Hoisting is one of those terms that every JS dev has heard of because you googled your annoying error and ended up on StackOverflow, where this person told you that this error was caused because of hoisting 🙃 So, what is hoisting? (FYI - scope will be covered in another post, I like to keep posts small and focused)
ReferenceErrors get thrown, and so on. Hoisting is often explained as putting variables and functions to the top of the file but nah, that’s not what’s happening, although the behavior might seem like it 😃
When the JS engine gets our script, the first thing it does is setting up memory for the data in our code. No code is executed at this point, it’s simply just preparing everything for execution. The way that function declarations and variables are stored is different. Functions are stored with a reference to the entire function.
With variables, it’s a bit different. ES6 introduced two new keywords to declare variables:
const. Variables declared with the
const keyword are stored uninitialized.
Variables declared with the
var keyword are stored with the default value of
Now that the creation phase is done, we can actually execute the code. Let's see what happens if we had 3 console.log statements on top of the file, before we declared the function or any of the variables.
Since functions are stored with a reference to the entire function code, we can invoke them even before the line on which we created them! 🔥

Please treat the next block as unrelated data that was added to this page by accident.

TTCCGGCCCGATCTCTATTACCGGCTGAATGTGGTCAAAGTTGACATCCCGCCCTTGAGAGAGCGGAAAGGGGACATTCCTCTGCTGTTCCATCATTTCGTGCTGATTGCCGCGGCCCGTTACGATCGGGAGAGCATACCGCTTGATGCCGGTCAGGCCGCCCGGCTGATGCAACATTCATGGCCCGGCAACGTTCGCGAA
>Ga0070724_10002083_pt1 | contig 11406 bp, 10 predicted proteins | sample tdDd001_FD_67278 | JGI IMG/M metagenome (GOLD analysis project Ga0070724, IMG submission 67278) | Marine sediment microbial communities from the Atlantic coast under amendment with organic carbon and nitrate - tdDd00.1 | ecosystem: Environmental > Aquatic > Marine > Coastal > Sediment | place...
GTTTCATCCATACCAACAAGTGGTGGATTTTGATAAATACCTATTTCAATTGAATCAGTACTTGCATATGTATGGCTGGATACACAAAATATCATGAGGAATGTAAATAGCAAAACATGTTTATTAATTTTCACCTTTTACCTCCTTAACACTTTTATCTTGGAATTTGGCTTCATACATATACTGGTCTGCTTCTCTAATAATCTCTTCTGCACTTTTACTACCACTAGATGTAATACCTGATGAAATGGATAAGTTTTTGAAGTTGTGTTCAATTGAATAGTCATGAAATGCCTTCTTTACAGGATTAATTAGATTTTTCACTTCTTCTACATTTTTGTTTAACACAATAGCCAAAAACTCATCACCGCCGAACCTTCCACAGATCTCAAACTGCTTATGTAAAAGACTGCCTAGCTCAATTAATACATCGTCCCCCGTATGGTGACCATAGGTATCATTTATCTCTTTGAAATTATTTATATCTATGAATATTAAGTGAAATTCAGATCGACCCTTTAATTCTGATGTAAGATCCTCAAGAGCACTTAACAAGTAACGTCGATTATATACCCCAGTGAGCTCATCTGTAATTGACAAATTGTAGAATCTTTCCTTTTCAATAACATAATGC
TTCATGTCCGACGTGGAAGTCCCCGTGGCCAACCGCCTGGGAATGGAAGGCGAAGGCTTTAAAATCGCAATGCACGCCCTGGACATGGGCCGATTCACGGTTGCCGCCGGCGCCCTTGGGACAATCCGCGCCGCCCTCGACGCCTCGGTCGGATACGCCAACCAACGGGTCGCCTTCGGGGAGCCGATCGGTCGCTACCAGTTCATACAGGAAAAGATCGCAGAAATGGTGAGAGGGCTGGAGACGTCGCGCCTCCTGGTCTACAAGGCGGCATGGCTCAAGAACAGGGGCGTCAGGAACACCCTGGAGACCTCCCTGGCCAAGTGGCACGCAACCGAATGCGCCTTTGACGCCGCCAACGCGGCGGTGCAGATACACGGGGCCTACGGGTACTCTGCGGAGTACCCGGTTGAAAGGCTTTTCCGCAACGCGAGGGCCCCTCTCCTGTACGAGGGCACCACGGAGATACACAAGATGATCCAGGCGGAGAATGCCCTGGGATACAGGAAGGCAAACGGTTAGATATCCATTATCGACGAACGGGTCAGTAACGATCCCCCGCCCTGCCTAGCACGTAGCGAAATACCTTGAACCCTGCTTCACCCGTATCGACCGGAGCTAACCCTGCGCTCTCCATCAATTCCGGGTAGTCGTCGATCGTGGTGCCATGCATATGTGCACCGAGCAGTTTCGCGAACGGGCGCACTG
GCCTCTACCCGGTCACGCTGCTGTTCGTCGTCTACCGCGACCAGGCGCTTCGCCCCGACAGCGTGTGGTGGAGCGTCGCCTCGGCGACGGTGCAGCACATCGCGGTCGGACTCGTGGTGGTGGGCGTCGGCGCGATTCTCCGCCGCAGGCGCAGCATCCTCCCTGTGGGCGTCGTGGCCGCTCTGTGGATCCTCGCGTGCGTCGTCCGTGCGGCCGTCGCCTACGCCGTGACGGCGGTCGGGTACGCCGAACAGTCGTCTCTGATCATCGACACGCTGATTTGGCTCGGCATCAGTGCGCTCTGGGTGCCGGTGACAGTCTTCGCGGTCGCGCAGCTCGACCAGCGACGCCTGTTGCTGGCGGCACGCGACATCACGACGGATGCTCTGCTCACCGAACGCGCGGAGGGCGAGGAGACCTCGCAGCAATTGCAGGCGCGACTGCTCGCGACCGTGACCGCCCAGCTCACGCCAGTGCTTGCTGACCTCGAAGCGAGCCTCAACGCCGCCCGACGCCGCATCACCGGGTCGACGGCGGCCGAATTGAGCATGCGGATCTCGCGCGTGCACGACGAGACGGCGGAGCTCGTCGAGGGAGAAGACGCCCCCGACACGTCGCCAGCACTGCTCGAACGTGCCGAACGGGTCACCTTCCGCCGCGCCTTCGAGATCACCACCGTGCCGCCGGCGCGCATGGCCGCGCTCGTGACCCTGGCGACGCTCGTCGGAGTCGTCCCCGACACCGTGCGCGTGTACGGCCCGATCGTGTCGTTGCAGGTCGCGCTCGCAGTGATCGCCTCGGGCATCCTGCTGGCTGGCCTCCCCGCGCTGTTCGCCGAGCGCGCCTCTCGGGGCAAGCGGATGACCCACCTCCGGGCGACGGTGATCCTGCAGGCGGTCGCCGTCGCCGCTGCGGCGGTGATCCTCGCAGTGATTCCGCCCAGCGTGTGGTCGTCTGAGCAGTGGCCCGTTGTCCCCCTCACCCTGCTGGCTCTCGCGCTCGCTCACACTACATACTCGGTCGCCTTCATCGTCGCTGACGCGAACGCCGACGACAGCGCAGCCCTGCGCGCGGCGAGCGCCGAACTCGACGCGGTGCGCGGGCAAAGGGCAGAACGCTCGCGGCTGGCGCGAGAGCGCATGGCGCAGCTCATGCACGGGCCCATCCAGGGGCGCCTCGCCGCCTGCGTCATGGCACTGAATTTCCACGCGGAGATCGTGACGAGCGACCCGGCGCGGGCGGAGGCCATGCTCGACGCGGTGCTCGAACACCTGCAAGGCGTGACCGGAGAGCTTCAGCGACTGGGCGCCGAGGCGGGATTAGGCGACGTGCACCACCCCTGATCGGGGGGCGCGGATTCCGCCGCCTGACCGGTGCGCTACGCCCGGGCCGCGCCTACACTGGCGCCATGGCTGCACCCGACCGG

When we reference a variable declared with the
var keyword before their declaration, it’ll simply return its default value that it was stored with:
undefined! However, this could sometimes lead to "unexpected" behavior. In most cases this means you’re referencing it unintentionally (you probably don’t want it to actually have the value of
In order to prevent being able to accidentally reference an
undefined variable, like we could with the
var keyword, a
ReferenceError gets thrown whenever we try to access uninitialized variables. The "zone" before their actual declaration, is called the temporal dead zone: you cannot reference the variables (this includes ES6 classes as well!) before their initialization.
When the engine passes the line on which we actually declared the variables, the values in memory are overwritten with the values we actually declared them with.
All done! 🎉 Quick recap:
- Functions and variables are stored in memory for an execution context before we execute our code. This is called hoisting.
- Functions are stored with a reference to the entire functions, variables with the
varkeyword with the value of
undefined, and variables with the
constkeyword are stored uninitialized.
I hope that the term hoisting is a bit less vague now that we've looked at what's happening when we execute our code. As always, don't worry if it still doesn't make a lot of sense yet. You'll get a lot more comfortable with it the more you work with it. Feel free to ask me for help, I'd love to help you! 😃